McLean County High School graduated 102 students Thursday during its commencement at the high school in Calhoun.
One of the major challenges the class of 2023 faced was the COVID-19 pandemic, which greatly impacted its first two years of high school.
“They had two years, or a year and a half, that they were at the house, so this group has really come back, and I’m so proud of them for what they’ve done,” said John Howard, school board chair.
Graduates said they were able to grow from the experience and had a unique educational experience, seeing the beginning and end of a pandemic.
“I think that during high school, being COVID’s kids, we learned to overcome adversity, and we’ve gone through a lot and have grown together,” salutatorian Maria Blades said.
Despite the hardships of the pandemic, students said they made the best out of the situation.
“Our first three years were kinda crazy, but senior year has turned it all around, and it’s been a great year.” said Kyndal Daughtery, class president.
“This is the first normal year they’ve had,” superintendent Tommy Burrough said. “We came in last year without masks at the end of the year, so they had that type of normalcy, but at the end of the year, it just carried over to this year.”
More from this section
The graduates are looking forward to their academic and business futures.
“In the fall I will be attending Western Kentucky University, where I’m going to double major in fashion merchandising and marketing,” Blades said. “In the future I plan to go into being an entrepreneur; I want a business, possibly a boutique, possibly to give back to the community.”
Many of the seniors are looking forward to making contributions within McLean County.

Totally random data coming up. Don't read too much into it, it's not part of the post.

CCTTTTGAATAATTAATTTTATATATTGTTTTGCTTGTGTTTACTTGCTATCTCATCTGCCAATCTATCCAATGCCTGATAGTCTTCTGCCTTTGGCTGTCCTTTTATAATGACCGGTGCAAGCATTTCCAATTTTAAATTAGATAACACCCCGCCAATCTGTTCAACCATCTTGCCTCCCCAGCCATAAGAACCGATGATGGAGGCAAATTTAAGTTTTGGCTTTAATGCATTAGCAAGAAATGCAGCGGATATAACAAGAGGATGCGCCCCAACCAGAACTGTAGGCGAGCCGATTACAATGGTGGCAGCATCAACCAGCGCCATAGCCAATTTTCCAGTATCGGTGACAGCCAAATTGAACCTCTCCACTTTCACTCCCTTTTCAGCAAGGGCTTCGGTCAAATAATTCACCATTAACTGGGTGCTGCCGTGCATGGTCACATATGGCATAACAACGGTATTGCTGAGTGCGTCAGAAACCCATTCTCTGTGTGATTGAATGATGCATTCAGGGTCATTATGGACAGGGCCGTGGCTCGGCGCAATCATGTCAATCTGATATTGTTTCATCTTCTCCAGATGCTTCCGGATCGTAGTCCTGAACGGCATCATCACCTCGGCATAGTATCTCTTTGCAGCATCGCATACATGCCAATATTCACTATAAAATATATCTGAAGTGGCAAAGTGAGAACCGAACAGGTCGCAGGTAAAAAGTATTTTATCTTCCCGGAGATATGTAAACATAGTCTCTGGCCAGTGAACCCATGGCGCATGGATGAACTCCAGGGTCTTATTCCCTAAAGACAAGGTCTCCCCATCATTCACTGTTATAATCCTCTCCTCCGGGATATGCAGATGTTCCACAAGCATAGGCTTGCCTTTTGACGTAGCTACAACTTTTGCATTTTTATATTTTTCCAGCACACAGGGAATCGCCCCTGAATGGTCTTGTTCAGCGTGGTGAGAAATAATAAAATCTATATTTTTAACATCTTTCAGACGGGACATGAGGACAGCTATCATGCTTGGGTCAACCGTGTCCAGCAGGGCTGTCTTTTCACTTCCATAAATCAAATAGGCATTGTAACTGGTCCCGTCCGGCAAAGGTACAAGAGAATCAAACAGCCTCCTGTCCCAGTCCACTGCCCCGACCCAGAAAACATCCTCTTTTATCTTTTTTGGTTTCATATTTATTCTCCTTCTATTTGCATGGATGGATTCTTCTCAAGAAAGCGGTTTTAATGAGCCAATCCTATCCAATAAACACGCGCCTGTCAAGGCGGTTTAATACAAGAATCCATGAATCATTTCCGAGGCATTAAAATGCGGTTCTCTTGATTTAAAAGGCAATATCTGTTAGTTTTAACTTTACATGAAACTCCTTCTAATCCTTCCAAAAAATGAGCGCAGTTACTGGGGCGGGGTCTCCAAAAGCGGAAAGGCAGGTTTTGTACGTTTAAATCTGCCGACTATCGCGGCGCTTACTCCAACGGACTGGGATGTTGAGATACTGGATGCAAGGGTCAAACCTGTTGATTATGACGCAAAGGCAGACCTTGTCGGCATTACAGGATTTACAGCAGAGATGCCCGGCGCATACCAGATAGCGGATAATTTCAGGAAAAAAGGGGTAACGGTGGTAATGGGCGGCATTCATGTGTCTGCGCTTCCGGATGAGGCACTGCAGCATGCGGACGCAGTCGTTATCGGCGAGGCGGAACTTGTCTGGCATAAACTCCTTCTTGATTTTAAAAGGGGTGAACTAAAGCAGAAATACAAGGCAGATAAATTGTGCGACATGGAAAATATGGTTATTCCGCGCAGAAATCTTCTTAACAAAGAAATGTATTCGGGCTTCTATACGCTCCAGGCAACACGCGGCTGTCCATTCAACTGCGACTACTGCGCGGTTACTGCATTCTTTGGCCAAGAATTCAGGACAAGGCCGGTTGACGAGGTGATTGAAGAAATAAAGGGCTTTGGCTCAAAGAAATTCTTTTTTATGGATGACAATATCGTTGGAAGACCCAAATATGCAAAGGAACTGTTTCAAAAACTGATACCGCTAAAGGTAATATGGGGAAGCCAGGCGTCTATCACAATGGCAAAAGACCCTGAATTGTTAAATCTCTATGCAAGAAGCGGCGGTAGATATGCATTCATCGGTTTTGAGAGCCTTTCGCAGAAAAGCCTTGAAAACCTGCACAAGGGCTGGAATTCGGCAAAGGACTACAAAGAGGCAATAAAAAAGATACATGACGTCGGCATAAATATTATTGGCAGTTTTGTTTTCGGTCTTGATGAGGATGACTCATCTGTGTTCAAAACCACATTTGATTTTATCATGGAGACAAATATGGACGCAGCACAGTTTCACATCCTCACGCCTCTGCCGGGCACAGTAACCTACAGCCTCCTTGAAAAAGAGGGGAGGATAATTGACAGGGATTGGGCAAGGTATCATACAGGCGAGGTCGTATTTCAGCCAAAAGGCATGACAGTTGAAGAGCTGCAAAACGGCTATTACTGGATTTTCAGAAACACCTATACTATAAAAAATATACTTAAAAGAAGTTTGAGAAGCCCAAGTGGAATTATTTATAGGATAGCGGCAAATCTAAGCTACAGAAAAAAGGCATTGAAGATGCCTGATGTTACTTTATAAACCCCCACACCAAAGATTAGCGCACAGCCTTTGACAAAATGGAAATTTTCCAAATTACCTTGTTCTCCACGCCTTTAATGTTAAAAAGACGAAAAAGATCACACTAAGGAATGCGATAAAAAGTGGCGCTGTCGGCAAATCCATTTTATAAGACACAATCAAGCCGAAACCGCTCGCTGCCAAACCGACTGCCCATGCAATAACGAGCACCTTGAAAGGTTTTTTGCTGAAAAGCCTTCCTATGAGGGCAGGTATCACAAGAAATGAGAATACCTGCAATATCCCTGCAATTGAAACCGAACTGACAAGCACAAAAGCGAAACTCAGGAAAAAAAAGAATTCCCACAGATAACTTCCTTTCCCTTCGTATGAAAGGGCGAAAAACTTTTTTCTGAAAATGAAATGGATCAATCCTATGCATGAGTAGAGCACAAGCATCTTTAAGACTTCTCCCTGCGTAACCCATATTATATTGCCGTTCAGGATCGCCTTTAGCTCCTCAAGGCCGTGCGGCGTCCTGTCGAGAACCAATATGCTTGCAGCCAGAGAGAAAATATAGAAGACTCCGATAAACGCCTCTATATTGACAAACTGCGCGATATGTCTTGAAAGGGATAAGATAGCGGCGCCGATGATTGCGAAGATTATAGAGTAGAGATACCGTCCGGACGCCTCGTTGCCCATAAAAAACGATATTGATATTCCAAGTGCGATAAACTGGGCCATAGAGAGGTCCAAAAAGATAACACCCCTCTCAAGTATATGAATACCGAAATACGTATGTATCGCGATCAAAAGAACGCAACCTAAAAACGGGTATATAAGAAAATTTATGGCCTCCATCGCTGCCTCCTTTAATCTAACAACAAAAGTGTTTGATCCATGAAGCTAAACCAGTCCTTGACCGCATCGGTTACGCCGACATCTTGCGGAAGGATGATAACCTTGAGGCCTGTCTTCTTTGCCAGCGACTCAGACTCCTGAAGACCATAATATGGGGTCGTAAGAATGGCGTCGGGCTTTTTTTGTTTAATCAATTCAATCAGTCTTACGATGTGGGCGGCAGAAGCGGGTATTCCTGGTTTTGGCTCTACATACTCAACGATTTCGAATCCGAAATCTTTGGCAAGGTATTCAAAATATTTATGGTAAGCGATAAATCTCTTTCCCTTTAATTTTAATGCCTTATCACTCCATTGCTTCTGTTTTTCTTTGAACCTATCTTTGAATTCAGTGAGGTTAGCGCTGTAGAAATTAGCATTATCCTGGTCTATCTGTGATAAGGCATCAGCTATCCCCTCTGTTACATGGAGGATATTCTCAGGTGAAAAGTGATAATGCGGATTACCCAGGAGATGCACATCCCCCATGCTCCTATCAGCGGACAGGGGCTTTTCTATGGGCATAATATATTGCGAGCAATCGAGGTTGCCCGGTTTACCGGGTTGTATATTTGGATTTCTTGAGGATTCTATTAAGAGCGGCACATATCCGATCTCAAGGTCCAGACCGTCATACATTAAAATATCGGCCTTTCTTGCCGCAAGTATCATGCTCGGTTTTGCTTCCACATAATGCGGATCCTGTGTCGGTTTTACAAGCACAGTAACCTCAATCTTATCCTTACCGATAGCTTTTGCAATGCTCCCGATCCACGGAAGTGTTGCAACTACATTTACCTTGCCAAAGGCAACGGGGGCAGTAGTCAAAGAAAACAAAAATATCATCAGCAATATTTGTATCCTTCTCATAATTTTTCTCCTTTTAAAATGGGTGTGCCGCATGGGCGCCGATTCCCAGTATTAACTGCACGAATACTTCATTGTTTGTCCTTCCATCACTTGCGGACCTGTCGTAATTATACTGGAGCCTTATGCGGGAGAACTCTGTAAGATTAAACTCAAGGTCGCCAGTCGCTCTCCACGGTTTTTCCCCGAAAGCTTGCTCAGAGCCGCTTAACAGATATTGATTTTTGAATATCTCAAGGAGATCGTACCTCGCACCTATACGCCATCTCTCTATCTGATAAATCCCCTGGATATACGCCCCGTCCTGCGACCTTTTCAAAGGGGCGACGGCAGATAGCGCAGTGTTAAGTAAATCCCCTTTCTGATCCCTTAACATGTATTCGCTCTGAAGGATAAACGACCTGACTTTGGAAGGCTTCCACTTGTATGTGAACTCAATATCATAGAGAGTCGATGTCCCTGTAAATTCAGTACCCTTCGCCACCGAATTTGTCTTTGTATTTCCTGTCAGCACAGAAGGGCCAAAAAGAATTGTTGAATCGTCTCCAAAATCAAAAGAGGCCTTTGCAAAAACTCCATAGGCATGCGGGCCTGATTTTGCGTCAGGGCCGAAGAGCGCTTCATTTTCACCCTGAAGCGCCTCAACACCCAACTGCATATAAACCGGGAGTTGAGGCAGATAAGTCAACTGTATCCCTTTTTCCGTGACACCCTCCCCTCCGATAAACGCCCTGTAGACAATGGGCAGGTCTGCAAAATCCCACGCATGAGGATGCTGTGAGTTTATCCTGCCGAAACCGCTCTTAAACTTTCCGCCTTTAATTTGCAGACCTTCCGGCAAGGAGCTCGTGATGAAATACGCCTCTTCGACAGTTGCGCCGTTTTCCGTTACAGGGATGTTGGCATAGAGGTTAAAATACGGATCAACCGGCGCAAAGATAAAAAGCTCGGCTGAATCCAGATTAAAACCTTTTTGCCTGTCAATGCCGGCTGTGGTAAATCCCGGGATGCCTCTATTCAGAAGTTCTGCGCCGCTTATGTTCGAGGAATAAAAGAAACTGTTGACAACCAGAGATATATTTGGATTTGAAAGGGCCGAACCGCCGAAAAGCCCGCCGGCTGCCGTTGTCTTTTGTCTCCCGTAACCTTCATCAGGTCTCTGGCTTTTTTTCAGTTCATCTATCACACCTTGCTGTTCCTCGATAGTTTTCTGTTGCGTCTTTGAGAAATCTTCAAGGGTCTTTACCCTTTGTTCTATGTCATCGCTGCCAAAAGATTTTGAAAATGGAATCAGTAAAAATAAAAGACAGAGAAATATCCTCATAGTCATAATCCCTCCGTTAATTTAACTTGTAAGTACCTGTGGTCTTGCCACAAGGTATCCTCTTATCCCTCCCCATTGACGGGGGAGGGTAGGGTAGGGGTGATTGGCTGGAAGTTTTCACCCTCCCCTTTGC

“I’ll be going to (the University of Kentucky) in the fall to major in kinesiology, hopefully to get into the physical therapy program,” valedictorian Hannah Bolton said. “My goal would probably be to become a physical therapist and come back here and help the people where there may not be local physical therapy and bring something close to where it may be needed.”
Some students looked to give back not just to the community, but to the school system.
“I’ll be moving to Lexington and going to Midway University to play soccer; I’ll be majoring in secondary education, mathematics, general mathematics and graphic design,” Daughtery said. “I want to be a high school math teacher and coach soccer, and I want to be a professor and coach at the collegiate level, and my end goal is to get back into the district school system and work my way up to be a superintendent.”
Howard credited the work teachers put in to get the class off to a strong start academically, despite the obstacles.
“(Teachers) worked twice as hard as they would if they just had them in the classroom trying to work,” he said. “Teachers have really done a super job.”
Welcome to the discussion.
Keep it Clean. Please avoid obscene, vulgar, lewd, racist or sexually-oriented language.
PLEASE TURN OFF YOUR CAPS LOCK.
Don't Threaten. Threats of harming another person will not be tolerated.
Be Truthful. Don't knowingly lie about anyone or anything.
Be Nice. No racism, sexism or any sort of -ism that is degrading to another person.
Be Proactive. Use the 'Report' link on each comment to let us know of abusive posts.
Share with Us. We'd love to hear eyewitness accounts, the history behind an article.